STATE OF CONNECTICUT
THE STATE COMPTROLLER
WYMAN UNVEILS WEB SITE GIVING PUBLIC ACCESS
TO DETAILS OF STATE'S RISING BONDED DEBT
Comptroller's Annual Report Says State's Economy Healthy But Slowing
|Contact: Steve Jensen|
In her annual economic report released today, State Comptroller Nancy Wyman unveiled a new Internet web site that gives citizens and policymakers unprecedented access to the details behind one of Connecticut's most pressing fiscal problems - the state's skyrocketing bonded debt.
Bonded debt is money the state borrows to pay for major projects, such as highway construction, and for various municipal projects like the building of schools and parks. Connecticut's bonded debt of $9.4 billion is the highest per-capita in the nation; more than $2,800 for every man, woman and child.
Ten cents of every dollar the state spends is consumed by debt payments. Last year, the state added another $56 million in bonded debt, and issued over $1 billion of new bonding projects.
"This enormous amount of debt convinced me that the public needs to know where this borrowed money is going, and how they can have a voice in the process," said Wyman, the state's chief fiscal guardian and a member of the state Bond Commission. "The more scrutiny that can be put on where the money is going, the more efficiently those dollars will be spent. This site will open the bonding process to the public, the media, advocacy groups and anyone else who cares to know what's happening to their tax dollars."
The site http://www.osc.ct.gov/finance features a searchable database that contains every bond allocation made in the last five years. A visitor to the site can download the entire database or search a specific area of interest.
For example, a taxpayer can find out how much the state bonded in a given time frame, or bonded for the environment, education or road construction. The search can be focused on an individual town or city, or on allocations made statewide.
Before the creation of this site, anyone who wanted that kind of information would have had to sift through months of Bond Commission agendas and minutes of meetings.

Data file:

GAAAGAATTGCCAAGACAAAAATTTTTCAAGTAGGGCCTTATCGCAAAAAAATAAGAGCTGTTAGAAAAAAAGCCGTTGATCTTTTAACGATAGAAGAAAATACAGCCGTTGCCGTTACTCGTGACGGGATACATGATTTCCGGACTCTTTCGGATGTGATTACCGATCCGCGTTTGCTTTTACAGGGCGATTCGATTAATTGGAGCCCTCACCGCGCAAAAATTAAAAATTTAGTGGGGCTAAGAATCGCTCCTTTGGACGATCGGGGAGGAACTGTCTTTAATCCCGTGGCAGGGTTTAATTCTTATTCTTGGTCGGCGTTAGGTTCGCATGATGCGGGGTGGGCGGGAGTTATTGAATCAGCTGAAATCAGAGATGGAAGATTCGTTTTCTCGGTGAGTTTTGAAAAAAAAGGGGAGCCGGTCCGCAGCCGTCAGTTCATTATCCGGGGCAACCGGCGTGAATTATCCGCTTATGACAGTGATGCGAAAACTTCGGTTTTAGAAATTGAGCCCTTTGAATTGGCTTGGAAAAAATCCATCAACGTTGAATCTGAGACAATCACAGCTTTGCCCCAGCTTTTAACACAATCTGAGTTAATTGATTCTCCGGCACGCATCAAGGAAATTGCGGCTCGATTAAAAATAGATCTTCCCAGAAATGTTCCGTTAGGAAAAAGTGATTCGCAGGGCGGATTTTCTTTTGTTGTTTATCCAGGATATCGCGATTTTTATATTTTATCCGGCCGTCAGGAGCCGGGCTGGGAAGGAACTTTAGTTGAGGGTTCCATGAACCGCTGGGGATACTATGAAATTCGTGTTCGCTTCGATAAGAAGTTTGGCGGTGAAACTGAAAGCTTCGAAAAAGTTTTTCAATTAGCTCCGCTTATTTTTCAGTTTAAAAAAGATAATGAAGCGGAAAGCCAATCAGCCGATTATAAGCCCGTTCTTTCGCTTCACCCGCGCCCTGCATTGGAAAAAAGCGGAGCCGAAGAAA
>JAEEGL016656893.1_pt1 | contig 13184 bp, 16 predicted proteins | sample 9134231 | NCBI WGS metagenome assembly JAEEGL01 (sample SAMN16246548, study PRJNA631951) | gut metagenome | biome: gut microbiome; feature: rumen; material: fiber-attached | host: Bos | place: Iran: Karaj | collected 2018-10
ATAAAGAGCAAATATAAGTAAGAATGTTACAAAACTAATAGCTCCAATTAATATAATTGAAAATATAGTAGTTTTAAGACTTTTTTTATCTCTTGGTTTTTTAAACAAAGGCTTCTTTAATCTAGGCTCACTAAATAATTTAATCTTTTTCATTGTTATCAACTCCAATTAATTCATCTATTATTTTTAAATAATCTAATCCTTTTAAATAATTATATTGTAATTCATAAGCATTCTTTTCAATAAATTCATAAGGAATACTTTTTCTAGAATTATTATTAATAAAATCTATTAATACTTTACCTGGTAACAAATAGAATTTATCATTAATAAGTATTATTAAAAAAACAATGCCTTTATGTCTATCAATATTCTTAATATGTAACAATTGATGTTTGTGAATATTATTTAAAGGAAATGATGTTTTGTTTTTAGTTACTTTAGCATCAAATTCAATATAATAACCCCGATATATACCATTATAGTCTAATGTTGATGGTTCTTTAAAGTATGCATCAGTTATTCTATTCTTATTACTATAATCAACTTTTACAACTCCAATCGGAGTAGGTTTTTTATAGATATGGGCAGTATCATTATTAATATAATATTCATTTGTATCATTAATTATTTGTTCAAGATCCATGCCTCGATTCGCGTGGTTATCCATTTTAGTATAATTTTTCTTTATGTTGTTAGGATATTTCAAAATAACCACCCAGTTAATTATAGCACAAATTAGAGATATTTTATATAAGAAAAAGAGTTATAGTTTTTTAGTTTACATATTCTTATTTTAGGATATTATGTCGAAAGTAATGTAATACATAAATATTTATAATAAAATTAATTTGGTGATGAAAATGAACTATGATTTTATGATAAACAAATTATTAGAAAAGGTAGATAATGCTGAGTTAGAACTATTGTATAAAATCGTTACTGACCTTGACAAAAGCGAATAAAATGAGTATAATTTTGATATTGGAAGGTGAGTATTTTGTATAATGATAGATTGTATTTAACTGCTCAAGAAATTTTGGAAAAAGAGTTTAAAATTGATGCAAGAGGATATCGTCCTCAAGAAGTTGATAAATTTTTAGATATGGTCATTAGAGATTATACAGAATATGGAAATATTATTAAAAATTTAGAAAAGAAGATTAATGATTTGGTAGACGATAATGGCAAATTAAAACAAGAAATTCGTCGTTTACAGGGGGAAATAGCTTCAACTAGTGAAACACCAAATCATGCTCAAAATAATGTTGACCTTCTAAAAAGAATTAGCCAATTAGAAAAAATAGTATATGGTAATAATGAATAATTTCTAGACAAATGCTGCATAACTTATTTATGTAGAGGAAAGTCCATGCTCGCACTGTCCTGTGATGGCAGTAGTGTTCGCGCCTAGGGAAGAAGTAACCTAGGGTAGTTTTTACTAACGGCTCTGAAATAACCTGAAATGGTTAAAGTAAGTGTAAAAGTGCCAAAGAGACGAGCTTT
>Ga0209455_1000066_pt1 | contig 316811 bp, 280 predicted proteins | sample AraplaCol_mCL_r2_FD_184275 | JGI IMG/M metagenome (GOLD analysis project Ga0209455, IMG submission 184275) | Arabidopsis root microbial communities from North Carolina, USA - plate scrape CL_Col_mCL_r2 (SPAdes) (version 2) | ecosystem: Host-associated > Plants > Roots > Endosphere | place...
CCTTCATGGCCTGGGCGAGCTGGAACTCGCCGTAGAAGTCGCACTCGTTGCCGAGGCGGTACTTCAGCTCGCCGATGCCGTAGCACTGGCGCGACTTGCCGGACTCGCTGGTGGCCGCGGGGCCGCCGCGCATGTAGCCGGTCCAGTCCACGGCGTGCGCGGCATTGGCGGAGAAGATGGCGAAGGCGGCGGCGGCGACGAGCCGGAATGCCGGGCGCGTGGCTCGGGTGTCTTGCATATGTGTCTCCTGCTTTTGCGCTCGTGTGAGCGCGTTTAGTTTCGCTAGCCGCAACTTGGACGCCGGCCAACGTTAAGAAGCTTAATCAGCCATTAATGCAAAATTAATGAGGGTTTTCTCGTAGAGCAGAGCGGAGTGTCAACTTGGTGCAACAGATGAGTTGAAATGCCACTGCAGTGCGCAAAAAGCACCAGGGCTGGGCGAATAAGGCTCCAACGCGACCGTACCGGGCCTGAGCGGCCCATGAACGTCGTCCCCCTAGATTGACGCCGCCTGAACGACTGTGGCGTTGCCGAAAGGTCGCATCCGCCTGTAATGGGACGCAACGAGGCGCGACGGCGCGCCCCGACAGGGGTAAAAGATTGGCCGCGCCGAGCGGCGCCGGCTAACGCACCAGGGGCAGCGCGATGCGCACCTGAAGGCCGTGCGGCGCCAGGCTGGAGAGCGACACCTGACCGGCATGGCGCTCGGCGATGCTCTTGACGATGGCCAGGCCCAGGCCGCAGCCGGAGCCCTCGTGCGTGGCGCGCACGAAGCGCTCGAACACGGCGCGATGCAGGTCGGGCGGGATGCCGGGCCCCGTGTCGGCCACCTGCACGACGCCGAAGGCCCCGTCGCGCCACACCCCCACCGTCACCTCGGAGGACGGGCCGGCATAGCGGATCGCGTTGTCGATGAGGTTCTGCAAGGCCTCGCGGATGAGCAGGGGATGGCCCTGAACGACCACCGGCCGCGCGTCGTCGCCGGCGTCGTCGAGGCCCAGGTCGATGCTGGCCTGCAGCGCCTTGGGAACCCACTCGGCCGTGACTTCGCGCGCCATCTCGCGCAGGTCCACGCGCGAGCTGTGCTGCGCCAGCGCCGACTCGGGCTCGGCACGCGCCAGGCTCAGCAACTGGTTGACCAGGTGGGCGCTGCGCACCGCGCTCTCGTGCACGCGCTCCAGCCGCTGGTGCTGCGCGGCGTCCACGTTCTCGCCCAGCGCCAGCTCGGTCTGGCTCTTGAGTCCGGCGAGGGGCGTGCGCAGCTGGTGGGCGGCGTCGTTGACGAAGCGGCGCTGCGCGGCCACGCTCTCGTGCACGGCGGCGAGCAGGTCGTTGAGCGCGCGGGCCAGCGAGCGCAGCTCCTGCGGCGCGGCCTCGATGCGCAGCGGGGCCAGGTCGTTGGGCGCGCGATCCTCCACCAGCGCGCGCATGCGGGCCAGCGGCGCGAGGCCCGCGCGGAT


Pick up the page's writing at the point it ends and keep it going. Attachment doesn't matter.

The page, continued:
The new web site also contains a simple explanation of what bonding is and how the Bond Commission works.
In addition to the web site, Wyman's annual report shows how the robust national economy has benefited Connecticut, presents projections that point to continued but slower economic growth in future years and offers recommendations to ensure that fiscal problems of the past are not repeated.
The report also details several other of Wyman's initiatives to make government more efficient and save taxpayer dollars, including:
- Overhauling the state's core financial computer systems to better monitor and control state spending
- Implementing Performance-based Budgeting
- Promoting truth-in-budgeting and improving financial reporting
- Expanding home-care options for the elderly
The annual report may also be viewed at the Comptroller's main Web site http://www.osc.ct.gov under the Reports section.
The State Comptroller appreciates input on this and other issues from residents of the state. Please feel free to contact her office by phone - (860) 702-3300; mail - OSC, 55 Elm Street, Hartford, CT 06106; or, via E-mail - email@example.com
Learn more about the Connecticut Comptroller's Office by calling up our Internet Home Page, at the link below.
|For Immediate Release|
|Date: February 3, 2000|
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